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Dealing With Muscle Cramps

By Paul Rothbart


They strike like ninjas, popping up seemingly from nowhere. Suddenly, you are in intense pain. You may feel helpless and more than a few panic. They can hit you after exercise, when standing, sitting, or even when you are sound asleep. Muscle cramps are painful and unpredictable. They usually don't last but even in their brief lifetimes, they can cause considerable anguish. Sometimes you have to deal with muscle cramps and they can be managed.

Causes of Muscle Cramps

Muscle cramps strike with a sudden spasm or contraction of a muscle that is involuntary and very painful. They often happen after exercise or in the middle of the night during sleep. Though you can have a cramp in any muscle, they most often happen in the legs, feet, hands, or abdomen. They can last just seconds or several minutes. 

There are several causes of muscle cramps. One of them is dehydration or insufficient levels of electrolytes such as potassium, sodium, or calcium. Pushing a muscle too hard and taxing or straining it will often cause it to cramp. Compressed nerves, often in the spine area can also bring on a cramp. 

Treating a Muscle Cramps

Cramps generally don't require medical attention but there are ways that you can treat them yourself. Applying heat to a tight, cramped muscle can help it loosen up. Once it does, applying ice can take away soreness. Gently massaging or stretching a cramped muscle can also be an effective treatment. If you are dehydrated, drink water immediately.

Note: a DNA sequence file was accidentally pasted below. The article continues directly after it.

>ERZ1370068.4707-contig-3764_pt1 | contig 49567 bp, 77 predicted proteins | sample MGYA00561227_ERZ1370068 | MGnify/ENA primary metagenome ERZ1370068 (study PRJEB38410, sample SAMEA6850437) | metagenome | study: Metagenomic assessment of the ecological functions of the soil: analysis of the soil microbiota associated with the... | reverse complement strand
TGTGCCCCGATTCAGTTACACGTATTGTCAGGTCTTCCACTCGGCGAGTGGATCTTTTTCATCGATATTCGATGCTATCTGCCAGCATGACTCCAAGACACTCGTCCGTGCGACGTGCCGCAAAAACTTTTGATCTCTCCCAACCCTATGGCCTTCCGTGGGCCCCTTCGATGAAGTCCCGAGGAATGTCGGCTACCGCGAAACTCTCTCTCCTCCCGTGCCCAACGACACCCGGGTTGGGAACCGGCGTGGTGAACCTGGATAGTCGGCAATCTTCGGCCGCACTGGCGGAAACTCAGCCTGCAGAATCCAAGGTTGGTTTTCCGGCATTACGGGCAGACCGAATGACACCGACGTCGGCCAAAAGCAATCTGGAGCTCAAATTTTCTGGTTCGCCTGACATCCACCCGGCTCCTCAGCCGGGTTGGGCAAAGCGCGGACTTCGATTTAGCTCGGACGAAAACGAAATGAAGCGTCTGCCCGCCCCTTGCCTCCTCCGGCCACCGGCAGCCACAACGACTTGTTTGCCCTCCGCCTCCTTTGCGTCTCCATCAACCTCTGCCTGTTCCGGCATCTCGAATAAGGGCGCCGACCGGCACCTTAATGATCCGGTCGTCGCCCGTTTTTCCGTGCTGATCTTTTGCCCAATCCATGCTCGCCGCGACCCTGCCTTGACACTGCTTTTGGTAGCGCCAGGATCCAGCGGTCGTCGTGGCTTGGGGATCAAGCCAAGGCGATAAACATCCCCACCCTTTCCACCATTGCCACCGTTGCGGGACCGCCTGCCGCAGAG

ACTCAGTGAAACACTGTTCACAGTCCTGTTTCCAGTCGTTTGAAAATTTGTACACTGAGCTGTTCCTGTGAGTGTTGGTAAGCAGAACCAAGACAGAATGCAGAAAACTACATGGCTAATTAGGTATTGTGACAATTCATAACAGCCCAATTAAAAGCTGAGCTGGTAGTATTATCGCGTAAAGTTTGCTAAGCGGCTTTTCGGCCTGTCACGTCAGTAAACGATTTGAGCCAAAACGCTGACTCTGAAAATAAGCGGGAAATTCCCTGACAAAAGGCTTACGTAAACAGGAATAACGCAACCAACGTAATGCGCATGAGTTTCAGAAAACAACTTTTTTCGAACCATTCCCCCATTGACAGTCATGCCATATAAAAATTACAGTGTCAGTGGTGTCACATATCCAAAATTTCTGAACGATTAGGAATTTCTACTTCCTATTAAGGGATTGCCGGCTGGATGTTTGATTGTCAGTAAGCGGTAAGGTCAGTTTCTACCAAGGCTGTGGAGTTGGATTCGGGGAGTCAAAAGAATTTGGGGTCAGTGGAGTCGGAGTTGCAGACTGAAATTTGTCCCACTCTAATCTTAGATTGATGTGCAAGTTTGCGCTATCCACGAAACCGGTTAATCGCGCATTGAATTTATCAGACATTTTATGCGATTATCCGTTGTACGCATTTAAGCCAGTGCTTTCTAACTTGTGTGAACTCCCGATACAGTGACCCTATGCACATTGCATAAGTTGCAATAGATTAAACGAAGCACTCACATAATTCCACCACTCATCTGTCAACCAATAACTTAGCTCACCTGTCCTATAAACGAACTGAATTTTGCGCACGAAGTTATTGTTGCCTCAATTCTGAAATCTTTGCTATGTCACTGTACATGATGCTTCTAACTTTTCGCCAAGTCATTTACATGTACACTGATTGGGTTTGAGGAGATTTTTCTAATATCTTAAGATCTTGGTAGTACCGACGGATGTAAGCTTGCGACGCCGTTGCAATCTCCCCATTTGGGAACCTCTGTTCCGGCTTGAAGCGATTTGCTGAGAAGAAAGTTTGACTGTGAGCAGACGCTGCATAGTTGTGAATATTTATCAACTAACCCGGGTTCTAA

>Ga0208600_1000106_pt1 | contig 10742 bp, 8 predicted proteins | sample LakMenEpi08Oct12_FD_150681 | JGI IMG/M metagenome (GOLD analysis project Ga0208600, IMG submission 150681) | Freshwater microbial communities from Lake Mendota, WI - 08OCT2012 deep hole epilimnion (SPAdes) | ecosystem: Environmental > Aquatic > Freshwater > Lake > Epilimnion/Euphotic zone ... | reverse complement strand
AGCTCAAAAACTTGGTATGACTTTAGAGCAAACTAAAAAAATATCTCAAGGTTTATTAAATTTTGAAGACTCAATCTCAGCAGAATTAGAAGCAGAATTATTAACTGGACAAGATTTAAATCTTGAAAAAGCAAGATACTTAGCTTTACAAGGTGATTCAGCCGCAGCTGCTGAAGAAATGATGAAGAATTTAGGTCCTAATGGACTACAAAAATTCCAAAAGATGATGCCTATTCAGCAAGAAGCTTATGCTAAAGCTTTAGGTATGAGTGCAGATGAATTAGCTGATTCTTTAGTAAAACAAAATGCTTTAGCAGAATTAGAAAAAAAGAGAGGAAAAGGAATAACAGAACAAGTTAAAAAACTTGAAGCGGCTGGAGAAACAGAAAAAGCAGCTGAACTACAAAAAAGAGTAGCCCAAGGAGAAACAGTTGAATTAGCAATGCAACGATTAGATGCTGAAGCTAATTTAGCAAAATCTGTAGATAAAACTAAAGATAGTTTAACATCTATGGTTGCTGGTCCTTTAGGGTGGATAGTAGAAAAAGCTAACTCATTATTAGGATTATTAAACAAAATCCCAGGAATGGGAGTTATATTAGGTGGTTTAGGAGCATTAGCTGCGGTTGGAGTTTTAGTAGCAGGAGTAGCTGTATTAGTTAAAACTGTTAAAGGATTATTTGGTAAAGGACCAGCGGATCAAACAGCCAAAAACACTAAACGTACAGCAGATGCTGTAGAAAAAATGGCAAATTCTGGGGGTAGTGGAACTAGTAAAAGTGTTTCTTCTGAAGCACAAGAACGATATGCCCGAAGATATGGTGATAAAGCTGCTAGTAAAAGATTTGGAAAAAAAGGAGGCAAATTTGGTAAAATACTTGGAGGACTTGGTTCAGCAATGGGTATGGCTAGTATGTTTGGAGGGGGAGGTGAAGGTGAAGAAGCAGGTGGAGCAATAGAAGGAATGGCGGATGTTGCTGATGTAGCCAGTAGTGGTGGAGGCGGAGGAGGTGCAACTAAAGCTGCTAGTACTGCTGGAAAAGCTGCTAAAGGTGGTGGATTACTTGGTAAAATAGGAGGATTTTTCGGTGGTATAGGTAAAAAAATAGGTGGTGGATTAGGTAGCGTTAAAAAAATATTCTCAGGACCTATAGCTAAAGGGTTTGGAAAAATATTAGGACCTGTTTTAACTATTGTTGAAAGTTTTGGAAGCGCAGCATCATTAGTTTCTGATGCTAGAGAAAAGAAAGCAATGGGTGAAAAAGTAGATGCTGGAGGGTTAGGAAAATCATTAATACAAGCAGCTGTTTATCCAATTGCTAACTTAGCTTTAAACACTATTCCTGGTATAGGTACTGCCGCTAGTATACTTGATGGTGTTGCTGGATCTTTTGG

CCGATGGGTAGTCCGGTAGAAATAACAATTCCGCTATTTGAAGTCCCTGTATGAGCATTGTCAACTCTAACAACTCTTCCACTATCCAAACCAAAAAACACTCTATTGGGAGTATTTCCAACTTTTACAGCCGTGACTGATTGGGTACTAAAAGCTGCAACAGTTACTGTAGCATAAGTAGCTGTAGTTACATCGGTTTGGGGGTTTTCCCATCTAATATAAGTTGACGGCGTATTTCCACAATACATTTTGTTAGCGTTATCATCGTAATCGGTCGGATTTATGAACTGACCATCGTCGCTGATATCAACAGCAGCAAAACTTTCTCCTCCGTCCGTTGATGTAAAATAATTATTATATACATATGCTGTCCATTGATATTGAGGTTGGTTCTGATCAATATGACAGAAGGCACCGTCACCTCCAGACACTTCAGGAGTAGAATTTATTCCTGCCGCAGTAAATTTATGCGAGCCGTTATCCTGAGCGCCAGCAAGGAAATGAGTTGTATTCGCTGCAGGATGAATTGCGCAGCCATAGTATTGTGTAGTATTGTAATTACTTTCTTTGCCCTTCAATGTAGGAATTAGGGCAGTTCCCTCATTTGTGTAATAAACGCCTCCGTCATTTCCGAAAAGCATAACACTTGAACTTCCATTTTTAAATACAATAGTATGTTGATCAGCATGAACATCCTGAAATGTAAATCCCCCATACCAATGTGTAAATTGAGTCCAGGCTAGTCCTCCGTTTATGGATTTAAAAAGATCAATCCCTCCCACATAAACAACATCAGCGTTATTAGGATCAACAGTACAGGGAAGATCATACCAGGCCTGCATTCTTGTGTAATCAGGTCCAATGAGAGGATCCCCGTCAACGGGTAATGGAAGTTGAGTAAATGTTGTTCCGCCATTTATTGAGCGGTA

If you have frequent cramps, they last for long periods and don't respond to self-treatment, you may have a serious medical problem. The same is true if stretching and hydrating don't help. In these cases, you should see a doctor to determine the cause of your cramps and how to treat them.

Preventing Muscle Cramps

To prevent muscle cramps, the first step is to stay well hydrated. Drinking 64 ounces of water throughout each day is recommended. Drink more on hot days or when training and sweating excessively. Sports drinks can be helpful in getting enough electrolytes. Read labels as many are loaded with sugar. Vitamin supplements can be good ways to get your electrolytes as is eating foods that contain them. Stretching before and after exercise can also be preventative. If you often get cramps while sleeping, try stretching before bed.

Muscle cramps, though not usually serious, are nevertheless painful. Taking the right steps can help prevent them. Knowing how to treat them can relieve the pain quickly.

To learn more about your health, wellness and fitness, see your local chiropractor at The Joint Chiropractic in El Cajon, Calif.

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